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November 22, 2017

This 5-Minute Technique transforms Negative Thinking in a Flash.

Our whole world revolves around how we think.

Let’s say our boss hands us a really difficult task. One of us might perceive that challenge to be exciting and an opportunity to learn, but our colleague might perceive it as a test to see whether they’ll fail.

The situation is exactly the same, but the mindset is completely different. One of us has a “growth mindset” whilst the other has a “fixed mindset.” One of us feels calm under pressure and the other experiences a hell of a lot of stress.

I’ll tell you now, I’ve been through a whole lot of mindsets in my life. During school, I had a growth mindset, everything was a new lesson to learn and a new experience to gain. Real life kicked in when I moved to from the United Kingdom to New Zealand, alone, and I perceived each lesson as a test—something to push me to my limits—as if I had them.

I had forced myself into a fixed mindset because I thought my abilities were set, and I had to work with what I was born with. It took a while for me to realise this (three years to be exact), but after a turbulent year of losing my dad and questioning life, I realised that nothing is set in stone and everything can be learned. I’m now a little more aware and in-tune and am training myself to continuously embrace a growth mindset. It’s an empowering journey!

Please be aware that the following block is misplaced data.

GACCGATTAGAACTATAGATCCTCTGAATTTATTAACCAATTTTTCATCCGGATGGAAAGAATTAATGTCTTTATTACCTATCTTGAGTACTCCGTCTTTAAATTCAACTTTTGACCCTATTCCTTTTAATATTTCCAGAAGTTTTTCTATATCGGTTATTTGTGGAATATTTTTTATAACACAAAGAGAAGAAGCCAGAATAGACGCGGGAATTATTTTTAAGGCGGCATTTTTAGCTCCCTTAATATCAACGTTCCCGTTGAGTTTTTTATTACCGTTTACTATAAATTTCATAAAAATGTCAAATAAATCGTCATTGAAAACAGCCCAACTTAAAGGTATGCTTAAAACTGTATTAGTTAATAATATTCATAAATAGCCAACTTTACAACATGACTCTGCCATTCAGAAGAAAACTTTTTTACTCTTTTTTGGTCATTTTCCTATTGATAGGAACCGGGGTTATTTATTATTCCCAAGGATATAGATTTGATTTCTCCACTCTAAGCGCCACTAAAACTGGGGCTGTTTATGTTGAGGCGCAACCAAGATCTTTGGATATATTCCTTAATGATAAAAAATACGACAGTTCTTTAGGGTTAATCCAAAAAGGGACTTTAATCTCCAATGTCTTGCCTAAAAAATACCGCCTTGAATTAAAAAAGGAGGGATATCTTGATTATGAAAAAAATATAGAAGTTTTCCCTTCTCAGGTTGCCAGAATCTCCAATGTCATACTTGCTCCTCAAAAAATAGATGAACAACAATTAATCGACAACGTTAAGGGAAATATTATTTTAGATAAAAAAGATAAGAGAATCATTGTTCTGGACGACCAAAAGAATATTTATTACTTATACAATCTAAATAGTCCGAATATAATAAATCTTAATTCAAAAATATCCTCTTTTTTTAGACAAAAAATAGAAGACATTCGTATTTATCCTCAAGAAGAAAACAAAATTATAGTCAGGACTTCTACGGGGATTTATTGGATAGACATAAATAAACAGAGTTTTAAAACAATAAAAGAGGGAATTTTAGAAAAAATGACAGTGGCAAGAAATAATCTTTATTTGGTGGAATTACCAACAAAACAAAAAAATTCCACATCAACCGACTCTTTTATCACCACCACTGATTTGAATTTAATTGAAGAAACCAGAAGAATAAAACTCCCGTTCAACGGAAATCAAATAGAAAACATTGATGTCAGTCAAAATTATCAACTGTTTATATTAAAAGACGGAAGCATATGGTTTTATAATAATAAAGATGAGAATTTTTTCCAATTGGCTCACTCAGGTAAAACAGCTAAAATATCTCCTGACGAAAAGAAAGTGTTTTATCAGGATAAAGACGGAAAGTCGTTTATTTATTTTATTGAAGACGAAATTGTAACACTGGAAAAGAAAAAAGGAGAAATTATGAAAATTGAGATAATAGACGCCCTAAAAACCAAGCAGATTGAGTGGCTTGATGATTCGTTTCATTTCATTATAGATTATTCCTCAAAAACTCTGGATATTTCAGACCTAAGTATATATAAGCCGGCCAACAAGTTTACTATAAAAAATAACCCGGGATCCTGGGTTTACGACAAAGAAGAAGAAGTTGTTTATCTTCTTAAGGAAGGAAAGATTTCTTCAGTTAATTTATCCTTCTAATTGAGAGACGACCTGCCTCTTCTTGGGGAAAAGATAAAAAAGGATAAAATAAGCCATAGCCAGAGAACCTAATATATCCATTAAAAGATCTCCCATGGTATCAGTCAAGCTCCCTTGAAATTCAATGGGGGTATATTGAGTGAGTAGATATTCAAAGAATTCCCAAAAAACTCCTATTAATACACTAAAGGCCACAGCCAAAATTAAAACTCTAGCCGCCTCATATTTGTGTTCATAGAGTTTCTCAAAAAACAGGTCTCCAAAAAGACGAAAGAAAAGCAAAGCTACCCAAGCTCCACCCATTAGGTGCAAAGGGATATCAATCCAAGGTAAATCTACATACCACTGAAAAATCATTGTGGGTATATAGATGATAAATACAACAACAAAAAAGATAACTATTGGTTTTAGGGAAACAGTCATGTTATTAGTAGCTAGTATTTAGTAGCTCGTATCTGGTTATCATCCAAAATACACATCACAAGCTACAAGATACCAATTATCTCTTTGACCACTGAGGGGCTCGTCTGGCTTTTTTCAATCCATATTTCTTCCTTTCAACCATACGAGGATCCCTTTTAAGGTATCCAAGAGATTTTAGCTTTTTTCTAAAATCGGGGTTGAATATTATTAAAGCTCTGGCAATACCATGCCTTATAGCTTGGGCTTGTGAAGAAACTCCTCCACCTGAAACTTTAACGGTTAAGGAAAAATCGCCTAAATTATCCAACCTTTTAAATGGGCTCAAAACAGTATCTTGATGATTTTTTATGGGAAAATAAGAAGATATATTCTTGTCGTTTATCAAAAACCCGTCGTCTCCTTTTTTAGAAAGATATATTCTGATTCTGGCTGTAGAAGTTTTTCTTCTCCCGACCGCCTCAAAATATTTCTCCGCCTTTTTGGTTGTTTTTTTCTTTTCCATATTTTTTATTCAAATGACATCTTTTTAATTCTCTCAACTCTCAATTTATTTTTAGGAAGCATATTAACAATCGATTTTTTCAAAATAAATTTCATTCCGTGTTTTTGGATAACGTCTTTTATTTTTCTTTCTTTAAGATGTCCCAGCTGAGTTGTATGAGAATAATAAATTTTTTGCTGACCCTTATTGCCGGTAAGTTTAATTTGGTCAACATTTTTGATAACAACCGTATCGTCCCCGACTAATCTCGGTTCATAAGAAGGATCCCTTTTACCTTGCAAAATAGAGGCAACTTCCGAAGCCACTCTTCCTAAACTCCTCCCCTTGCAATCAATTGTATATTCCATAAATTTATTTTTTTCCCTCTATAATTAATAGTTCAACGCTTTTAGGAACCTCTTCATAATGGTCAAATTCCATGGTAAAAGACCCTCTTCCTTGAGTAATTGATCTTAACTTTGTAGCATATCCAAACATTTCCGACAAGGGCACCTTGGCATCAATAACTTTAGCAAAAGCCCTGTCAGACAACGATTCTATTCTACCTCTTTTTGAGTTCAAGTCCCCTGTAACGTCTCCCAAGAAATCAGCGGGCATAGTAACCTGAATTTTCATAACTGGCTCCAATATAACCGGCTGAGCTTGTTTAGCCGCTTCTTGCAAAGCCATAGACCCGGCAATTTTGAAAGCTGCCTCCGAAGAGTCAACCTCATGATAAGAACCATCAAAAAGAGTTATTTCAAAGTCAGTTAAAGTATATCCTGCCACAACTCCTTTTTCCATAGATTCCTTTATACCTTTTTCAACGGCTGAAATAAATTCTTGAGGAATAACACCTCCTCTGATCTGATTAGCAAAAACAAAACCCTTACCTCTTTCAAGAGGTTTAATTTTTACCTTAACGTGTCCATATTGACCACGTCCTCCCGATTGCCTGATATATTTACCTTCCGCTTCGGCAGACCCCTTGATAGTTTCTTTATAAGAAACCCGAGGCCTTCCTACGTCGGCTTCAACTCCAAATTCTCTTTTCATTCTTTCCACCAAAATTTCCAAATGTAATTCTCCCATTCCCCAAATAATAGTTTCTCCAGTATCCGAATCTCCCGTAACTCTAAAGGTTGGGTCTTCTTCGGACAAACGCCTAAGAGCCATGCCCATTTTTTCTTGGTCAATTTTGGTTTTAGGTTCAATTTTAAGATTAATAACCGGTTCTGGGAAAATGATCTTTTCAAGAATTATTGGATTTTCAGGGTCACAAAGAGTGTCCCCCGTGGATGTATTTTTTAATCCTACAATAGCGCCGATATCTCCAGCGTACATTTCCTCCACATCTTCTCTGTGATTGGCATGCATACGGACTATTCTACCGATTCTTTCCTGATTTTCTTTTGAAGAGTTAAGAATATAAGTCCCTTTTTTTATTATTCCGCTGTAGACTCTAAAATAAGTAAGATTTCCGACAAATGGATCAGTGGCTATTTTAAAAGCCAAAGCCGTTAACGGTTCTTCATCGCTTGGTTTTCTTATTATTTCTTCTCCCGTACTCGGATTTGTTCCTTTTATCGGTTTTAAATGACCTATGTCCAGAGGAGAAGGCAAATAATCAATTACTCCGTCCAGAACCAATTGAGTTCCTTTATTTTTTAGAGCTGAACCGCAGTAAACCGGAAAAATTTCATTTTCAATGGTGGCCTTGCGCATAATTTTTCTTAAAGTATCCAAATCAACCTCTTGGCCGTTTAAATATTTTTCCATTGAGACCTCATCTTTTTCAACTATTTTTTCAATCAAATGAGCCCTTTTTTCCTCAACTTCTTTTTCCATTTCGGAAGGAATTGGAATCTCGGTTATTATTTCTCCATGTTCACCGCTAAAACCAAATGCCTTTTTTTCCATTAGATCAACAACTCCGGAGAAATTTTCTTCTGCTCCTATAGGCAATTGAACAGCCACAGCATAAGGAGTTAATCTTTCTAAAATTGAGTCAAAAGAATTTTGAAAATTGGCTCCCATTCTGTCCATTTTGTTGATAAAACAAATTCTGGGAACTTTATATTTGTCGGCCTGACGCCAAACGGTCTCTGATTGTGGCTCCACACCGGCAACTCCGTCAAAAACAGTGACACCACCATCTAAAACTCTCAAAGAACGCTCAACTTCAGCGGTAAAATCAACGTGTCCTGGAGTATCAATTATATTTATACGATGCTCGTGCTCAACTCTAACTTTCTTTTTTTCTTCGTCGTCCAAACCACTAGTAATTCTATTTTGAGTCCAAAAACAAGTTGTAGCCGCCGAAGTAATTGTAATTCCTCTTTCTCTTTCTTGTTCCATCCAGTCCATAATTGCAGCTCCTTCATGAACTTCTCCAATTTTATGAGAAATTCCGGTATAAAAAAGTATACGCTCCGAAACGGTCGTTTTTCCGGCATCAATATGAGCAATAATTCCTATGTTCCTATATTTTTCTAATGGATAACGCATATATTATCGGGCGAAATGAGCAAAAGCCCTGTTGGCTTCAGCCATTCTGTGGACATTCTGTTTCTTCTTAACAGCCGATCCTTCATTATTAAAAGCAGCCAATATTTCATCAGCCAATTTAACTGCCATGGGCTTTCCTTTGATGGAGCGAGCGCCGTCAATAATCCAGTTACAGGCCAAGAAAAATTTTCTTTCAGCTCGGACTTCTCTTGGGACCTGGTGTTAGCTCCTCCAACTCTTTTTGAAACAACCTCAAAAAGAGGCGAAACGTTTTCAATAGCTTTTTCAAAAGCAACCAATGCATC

Carol Dweck developed the term “growth mindset” after researching motivation, achievement, and success and found that individuals who perceive their gains to be through hard work, learning, and perseverance feel calmer, more resourceful, and believe their basic qualities are cultivated through their efforts.

Those with a “fixed mindset,” however, believe that their qualities are “carved into stone” which can cause panic as they feel the need to consistently prove themselves. You may be thinking right now, I’m one of them (or maybe I’m a bit of both, but we’ll clear that up soon).

We can definitely have both a growth mindset and a fixed mindset. Maybe we think that our abilities in our working life have been learned, and we can continue to grow and adapt, but that our abilities in our personal life are fixed and can never change. Have you ever thought to yourself, I’m not good at making friends, I don’t handle change well, or I can’t cook? Then you could probably say you adopt both mindsets (I definitely used to). This means that whilst you have confidence in some areas, you restrict yourself in others, and when faced with a challenge that confronts your fixed mindset, you’ll experience stress, self-doubt, and probably a lot of inner conflict.

Fortunately, it’s not the end of the world and a mindset can be shifted dramatically with just some simple training. First, we must try and identify where our fixed mindset occurs. If we have a growth mindset, we’re likely to enjoy learning, trying new things, and continue to persevere through setbacks. If, at the moment, we have a fixed mindset, we’re likely to keep any mistakes and setbacks to ourselves whilst feeling embarrassed about them. Have a little look over the following statements and see which one you usually find yourself thinking: